Teacher Pensions Blog

We've invited a range of panelists—from union leaders to economists to teacher voice organizations—to participate in an online forum on teacher pensions.  We’ve collected their responses and will be posting the authors’ contributions here, in their own words, on a rolling basis this week.

Today's guest post comes from Josh B. McGee, the Vice President of Public Accountability at the Laura and John Arnold Foundation.* As an economist and public policy expert, Josh focuses primarily on educating the public and policymakers about the nature and size of the public pension crisis problem as well as potential structural reforms that are comprehensive, sustainable, and fair.

1. Is there a teacher pension crisis? If so, what exactly is the problem?

Elected officials have been shortchanging public employee retirement plans for more than a decade. Public pensions are now more than $1 trillion underfunded.  While the current situation does not represent a crisis in most jurisdictions, action is still needed to remedy problems that could undermine teachers’ jobs, salaries, and retirement security for decades to come.

The seeds of the current predicament were sown well before the 2008 financial crisis. Governments (and corporations, for that matter) have a long history of promising benefits without paying the full cost. The 1990s are littered with examples of plan sponsors enacting retroactive benefit increases and taking pension holidays without regard for the future consequences of their actions. Likewise, after the dual recessions of 2001 and 2008, plan sponsors engaged in, and continue to engage in, any number of practices that push the cost of past service onto future generations of workers and taxpayers.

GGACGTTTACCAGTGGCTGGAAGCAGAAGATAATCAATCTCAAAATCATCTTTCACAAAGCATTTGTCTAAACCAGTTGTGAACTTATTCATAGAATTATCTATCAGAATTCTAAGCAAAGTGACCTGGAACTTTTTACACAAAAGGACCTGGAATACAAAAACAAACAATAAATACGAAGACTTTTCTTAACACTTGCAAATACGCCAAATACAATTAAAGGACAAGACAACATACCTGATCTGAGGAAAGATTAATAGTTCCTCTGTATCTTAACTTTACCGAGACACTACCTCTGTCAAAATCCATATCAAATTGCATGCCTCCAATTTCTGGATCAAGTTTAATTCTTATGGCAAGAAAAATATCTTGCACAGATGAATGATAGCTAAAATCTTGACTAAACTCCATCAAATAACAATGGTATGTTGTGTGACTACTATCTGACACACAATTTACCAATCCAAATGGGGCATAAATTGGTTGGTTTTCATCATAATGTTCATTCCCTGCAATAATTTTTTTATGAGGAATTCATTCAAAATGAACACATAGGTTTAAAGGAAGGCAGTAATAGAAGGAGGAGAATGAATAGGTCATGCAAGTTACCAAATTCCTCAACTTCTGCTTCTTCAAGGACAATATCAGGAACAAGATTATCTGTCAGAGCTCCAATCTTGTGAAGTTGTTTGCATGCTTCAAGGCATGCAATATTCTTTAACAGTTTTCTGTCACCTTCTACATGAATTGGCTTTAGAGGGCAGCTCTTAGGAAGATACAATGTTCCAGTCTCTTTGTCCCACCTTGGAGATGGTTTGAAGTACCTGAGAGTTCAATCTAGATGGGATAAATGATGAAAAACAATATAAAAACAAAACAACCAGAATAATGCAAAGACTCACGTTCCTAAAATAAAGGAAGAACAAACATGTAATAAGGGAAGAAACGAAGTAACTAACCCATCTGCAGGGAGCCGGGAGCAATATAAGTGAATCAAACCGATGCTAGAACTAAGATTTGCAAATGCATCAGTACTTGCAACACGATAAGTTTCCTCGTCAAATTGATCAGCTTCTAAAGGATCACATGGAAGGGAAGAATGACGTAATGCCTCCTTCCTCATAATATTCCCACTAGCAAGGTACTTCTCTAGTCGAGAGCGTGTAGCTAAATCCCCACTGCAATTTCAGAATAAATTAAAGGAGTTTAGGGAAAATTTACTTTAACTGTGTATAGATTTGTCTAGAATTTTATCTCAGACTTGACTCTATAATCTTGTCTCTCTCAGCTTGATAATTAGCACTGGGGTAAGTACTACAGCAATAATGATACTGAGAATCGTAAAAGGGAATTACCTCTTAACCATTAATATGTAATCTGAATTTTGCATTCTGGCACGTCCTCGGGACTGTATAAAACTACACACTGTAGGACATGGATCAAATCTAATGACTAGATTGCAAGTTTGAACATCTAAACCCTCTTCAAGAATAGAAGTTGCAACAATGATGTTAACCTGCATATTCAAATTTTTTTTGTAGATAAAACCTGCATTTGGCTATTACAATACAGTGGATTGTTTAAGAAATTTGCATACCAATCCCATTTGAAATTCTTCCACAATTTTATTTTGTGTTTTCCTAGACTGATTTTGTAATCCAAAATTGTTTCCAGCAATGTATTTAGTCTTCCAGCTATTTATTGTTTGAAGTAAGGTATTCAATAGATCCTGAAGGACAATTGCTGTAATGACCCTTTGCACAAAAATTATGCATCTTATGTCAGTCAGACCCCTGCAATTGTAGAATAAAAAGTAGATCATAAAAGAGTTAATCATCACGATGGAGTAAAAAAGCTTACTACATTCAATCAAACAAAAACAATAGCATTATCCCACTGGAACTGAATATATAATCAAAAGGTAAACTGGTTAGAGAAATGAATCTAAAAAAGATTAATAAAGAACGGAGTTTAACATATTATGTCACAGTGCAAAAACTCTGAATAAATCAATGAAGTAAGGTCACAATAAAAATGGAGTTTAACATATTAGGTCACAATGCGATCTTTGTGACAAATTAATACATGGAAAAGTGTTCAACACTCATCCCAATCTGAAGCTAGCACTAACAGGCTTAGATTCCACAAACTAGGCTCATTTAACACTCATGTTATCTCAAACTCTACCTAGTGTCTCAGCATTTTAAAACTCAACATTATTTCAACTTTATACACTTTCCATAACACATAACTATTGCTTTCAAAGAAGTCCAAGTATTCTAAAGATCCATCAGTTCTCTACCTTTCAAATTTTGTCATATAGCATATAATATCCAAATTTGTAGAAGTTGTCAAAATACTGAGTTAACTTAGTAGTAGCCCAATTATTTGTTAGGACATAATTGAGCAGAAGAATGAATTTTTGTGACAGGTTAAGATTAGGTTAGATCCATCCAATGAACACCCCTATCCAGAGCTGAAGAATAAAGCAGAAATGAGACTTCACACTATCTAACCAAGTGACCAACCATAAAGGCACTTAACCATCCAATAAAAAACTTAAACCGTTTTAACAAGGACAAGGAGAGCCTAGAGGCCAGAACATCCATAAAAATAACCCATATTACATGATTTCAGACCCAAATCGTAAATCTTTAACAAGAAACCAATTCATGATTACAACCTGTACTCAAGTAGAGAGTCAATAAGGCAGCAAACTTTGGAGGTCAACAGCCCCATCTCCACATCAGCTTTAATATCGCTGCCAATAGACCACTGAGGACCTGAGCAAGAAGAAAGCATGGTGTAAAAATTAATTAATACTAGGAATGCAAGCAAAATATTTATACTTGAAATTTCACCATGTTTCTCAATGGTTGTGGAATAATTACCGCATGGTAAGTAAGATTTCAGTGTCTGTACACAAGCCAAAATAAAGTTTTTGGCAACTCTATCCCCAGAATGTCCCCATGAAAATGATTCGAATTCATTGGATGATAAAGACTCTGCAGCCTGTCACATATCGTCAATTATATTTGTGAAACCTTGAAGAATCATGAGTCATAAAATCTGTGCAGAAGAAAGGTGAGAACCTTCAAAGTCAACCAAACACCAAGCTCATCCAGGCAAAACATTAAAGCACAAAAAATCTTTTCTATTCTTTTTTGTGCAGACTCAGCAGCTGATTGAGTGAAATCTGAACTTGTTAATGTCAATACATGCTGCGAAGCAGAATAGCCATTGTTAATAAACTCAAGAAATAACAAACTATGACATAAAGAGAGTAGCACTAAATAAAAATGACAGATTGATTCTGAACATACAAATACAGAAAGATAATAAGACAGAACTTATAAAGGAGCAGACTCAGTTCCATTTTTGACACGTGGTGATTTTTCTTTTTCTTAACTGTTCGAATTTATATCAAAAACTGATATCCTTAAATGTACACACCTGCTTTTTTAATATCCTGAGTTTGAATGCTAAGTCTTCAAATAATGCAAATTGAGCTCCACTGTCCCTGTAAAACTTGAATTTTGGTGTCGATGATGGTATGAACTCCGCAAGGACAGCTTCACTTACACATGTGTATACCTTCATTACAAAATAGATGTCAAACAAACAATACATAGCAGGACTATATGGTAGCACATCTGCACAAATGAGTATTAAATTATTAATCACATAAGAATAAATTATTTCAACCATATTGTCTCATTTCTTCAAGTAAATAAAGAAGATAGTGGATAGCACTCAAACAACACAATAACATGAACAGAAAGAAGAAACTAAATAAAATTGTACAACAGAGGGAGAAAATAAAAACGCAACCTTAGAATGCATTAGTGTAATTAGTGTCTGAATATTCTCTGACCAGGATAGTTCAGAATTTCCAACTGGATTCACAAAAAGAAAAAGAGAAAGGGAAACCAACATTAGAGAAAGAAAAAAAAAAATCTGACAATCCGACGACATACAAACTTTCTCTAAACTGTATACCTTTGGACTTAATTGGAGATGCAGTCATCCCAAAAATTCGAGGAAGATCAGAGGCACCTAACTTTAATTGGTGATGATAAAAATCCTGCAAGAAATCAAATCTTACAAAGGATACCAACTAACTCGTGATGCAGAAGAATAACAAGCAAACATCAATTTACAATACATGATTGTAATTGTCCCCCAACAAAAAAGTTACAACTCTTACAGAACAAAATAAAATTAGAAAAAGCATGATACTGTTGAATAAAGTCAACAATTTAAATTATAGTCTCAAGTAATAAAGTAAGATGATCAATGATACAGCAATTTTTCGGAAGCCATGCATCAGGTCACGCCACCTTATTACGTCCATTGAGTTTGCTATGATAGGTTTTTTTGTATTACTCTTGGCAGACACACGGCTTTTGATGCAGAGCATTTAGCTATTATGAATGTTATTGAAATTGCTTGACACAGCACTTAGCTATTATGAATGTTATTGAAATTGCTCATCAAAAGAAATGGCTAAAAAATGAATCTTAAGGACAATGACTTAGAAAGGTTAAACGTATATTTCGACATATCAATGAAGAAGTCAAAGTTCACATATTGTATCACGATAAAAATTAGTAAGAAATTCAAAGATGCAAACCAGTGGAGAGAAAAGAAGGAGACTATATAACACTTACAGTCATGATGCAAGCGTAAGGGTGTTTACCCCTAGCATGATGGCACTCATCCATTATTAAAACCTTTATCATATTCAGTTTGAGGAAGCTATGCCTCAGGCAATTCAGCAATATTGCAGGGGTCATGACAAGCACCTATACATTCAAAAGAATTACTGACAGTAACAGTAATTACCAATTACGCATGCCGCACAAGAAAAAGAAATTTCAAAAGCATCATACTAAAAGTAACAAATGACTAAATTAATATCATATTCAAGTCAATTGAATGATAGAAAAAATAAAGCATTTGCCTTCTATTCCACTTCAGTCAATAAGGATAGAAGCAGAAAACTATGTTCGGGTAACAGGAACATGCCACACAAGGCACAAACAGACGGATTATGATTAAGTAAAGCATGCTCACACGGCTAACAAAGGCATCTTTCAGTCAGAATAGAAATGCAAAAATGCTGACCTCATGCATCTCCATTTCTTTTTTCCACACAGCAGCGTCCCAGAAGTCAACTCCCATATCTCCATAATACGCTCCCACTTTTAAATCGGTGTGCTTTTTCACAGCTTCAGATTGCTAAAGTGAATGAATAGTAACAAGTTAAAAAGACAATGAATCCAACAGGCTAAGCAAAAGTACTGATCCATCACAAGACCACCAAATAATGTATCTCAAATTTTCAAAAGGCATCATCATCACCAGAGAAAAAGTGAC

The result has been predictable – rising legacy costs have begun to crowd out current classroom spending. Teachers, especially new, young teachers just entering the workforce, face stagnant salaries and steep cuts to retirement benefits. If nothing is done to improve the sustainability of the system, teachers will be destined to face additional benefit cuts the next time the markets hit a snag or politicians decide not to pay for the benefits that have been promised. In the end, it is the very teachers the system is meant to protect who lose when they are forced into a post hoc negotiation over a pension debt.

The problem is threefold. (1) The current system’s cost structure is opaque and unnecessarily complex. Estimating cost accurately requires predicting a whole host of variables, many of which are not core to the promise being made to workers over a very long-time horizon. (2) The opaque nature of the cost and the great length of time between when benefits are funded and when they are eventually paid out provide both the opportunity and a strong incentive for politicians to underfund benefit promises. (3) Current reporting standards and funding practices do not hold plans’ sponsors accountable for imprudent or reckless decisions.

Importantly, it is entirely possible, both in theory and in practice, to design a system that solves all three problems while still maintaining investment and longevity protection for workers.